Former Royal Marine Commando, John Sullivan is a hardened survivor, operating in some of the world’s most hostile and wildest locals. Now owner of Elite Survival Training, a UK based survival training company, acting as a motivational speaker, adviser to TV acts and survival expert.
Personally, I’d need a personal locator beacon to be maximise my chances of being found by an emergency search team. They’ll need to know where I am and they’ll know my exact location. I’d also like a GPS so I can know where I am and track my own location in an otherwise featureless environment. Finally, a satellite phone to call in search teams and arrange a pick up. Failing that, I’d need a positive mindset, you can’t predict what’s going to be thrown at you when exploring so having belief in your own abilities and knowing how to react to changing circumstances is essential.
Your best bet is a watch, that’s why I’m always seen wearing mine. If it’s not noon and you want to find directions during the day, an analogue watch with minute and hour hands can be used as a makeshift compass. If possible, make sure the watch displays the correct time and point the hour hand at the sun. Whilst holding the watch still imagine an angle formed by the hour hand and a line from the 12 noon position to the centre of the watch. From there, draw a line through the middle of the angle. That line will indicate South in the Northern hemisphere. During daylight savings time, use the one o’clock position over the 12 noon position.
If you’re caught in the Southern hemisphere, point 12 noon at the sun, instead of the hour hand. Then use your imagination to create an angle between the hour hand and a line from the 12 to the centre of the watch. The line bisecting that angle is North.
At night, provided it’s clear, you can use the stars to navigate, looking for the North Star will allow you to keep your direction.
Your priority should always be to minimise sweat. Keep your skin covered, even though you probably think wearing less will keep you cooler. If you have to travel anywhere, do it early in the morning or late in the evening, once the sun has cooled. From 11am-2pm you should try to rest in the shade, to avoid the harshest of the sun’s rays.
The first thing you’ll want to do is mark in the ground where you found yourself lost and use that as your starting position. It’s far better to head back the way you came rather than pushing forward into the unknown. Believe it or not, people tend to hope they will find their way back by doing this. If possible, find some high ground so you can see as much as possible. Also try looking for signs of life, whether that be vehicle or animal tracks. Animal tracks will all inevitably lead you to water, then all you need to do is sit and wait for a search team as this will assume that’s where you’ll head and stand the greatest chance of surviving.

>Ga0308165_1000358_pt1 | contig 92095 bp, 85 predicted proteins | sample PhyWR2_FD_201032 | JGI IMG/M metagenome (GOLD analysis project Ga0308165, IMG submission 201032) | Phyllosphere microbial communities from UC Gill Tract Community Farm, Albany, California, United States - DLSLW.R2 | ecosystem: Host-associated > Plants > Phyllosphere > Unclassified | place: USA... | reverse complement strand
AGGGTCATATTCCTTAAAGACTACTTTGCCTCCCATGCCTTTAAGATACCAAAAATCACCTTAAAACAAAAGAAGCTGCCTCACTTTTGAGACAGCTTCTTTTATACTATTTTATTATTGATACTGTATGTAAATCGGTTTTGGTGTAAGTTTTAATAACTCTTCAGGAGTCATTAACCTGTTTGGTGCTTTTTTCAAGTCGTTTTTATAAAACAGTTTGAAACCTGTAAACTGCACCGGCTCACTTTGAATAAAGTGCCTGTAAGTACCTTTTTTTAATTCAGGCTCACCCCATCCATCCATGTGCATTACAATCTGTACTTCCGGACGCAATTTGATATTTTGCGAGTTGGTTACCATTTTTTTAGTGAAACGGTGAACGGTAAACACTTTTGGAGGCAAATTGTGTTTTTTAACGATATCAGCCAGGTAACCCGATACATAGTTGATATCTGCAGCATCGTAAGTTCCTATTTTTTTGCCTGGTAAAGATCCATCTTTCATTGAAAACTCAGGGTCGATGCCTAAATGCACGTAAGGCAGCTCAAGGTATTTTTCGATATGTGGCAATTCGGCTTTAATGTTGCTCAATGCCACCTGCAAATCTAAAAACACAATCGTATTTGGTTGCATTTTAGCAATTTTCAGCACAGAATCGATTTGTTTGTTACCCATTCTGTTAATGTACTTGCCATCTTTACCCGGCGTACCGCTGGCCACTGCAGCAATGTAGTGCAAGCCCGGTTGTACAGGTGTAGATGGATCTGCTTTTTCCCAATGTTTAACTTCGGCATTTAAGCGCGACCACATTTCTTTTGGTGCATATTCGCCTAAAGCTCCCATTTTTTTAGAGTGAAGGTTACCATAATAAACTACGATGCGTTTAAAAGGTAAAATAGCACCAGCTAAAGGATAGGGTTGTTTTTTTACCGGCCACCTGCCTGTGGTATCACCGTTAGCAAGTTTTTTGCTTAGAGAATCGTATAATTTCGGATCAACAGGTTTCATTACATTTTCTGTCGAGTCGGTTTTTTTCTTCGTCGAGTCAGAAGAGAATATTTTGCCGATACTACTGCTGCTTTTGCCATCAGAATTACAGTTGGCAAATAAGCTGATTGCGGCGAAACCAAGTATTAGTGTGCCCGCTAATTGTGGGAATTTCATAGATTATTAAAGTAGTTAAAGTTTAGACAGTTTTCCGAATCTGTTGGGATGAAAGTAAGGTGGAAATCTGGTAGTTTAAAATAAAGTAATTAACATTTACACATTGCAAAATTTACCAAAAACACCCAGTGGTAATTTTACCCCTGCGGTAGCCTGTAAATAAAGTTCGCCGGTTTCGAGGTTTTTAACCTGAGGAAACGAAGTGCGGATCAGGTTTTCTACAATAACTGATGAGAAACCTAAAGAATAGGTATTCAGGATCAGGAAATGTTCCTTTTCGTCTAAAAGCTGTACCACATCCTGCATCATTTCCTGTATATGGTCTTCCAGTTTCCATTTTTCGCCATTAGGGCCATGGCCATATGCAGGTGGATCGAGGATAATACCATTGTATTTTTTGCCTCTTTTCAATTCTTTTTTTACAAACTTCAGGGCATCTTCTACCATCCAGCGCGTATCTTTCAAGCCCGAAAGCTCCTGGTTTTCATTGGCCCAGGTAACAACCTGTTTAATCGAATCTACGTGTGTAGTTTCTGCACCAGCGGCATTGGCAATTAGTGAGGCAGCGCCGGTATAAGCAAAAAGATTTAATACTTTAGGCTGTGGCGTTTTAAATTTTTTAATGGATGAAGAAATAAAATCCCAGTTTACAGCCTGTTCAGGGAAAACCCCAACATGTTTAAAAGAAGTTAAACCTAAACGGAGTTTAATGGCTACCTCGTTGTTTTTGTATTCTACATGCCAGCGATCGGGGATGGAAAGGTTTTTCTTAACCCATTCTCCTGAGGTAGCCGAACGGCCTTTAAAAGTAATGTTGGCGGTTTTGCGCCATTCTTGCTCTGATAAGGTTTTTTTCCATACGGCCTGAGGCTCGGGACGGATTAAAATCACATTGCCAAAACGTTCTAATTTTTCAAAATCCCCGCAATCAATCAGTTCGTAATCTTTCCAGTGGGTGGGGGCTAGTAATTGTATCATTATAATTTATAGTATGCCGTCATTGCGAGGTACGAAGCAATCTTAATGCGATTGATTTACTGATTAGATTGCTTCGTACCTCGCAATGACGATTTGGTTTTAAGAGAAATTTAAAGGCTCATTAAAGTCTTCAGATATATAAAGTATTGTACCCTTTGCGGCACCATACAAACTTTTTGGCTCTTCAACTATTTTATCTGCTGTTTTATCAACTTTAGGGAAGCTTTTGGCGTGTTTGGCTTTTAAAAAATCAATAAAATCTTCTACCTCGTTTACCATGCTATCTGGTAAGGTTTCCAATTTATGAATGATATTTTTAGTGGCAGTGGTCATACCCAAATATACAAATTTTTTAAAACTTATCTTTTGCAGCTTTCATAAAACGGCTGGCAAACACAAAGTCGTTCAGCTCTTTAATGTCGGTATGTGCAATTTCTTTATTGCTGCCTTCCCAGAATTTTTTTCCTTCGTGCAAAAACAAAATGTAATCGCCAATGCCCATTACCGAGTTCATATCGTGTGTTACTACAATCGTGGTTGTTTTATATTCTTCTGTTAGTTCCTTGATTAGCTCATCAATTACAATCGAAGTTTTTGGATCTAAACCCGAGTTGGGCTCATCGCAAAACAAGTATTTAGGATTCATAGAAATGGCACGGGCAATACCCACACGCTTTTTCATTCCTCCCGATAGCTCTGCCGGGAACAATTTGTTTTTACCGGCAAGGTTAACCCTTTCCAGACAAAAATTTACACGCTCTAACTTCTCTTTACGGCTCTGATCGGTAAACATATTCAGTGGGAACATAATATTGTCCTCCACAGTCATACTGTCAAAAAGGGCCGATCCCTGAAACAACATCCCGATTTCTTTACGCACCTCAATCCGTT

First, you’ll want to factor in how much water you’ll need to cook your meal. For example rice and pasta are most likely no goes, as they’ll need a lot of water to hydrate and they’ll make you more thirsty. Tinned food such as corned beef and spam, along with tuna and vegetables is always a safe bet. In an emergency, you should carry several energy bars – army ration meals that can be eaten cold and don’t need to be prepared would be the ideal – such as beef jerky and boiled sweets.
Food will be almost as limited as water. The desert is such a harsh environment so wildlife and plants will be minimal, and those you find are more than often hostile. If you are lucky you might be able to kill a snake, however for obvious reasons, you may not want to tackle one head on. Looking for footprints in the morning may lead you back to animals active at night and if you’re lucky – may have the opportunity to set a trap for the following night.
Finding water is going to be your greatest challenge in surviving. Looking for green vegetation is a sure bet that there’s water nearby, however, it may be deep underground. Dig down and collect as much as possible. To purify it you can filter out the dirt using a cloth, such as your shirt or any cloth you have available. If you can, boil it up and if the water is really bad collect the steam in a cloth and wring it out into a separate container. Another way to obtain water is by building a solar still with plastic sheeting (an opened-up carrier bag will do) and some form of container.
Naturally being in a survival situation can be incredibly stressful, which will only heighten your thirst. Rationing is crucial. However, don’t deprive yourself unless completely necessary, as becoming dehydrated may lead to you becoming delirious and reduce the positive effects on him.
Personally, I’d try to ration 1.5 litres a day, however I’d also make sure I was resting in the daytime whilst it’s too hot. Anything strenuous should be done in the cooler parts of the day to reduce sweat. Find shade and rest up.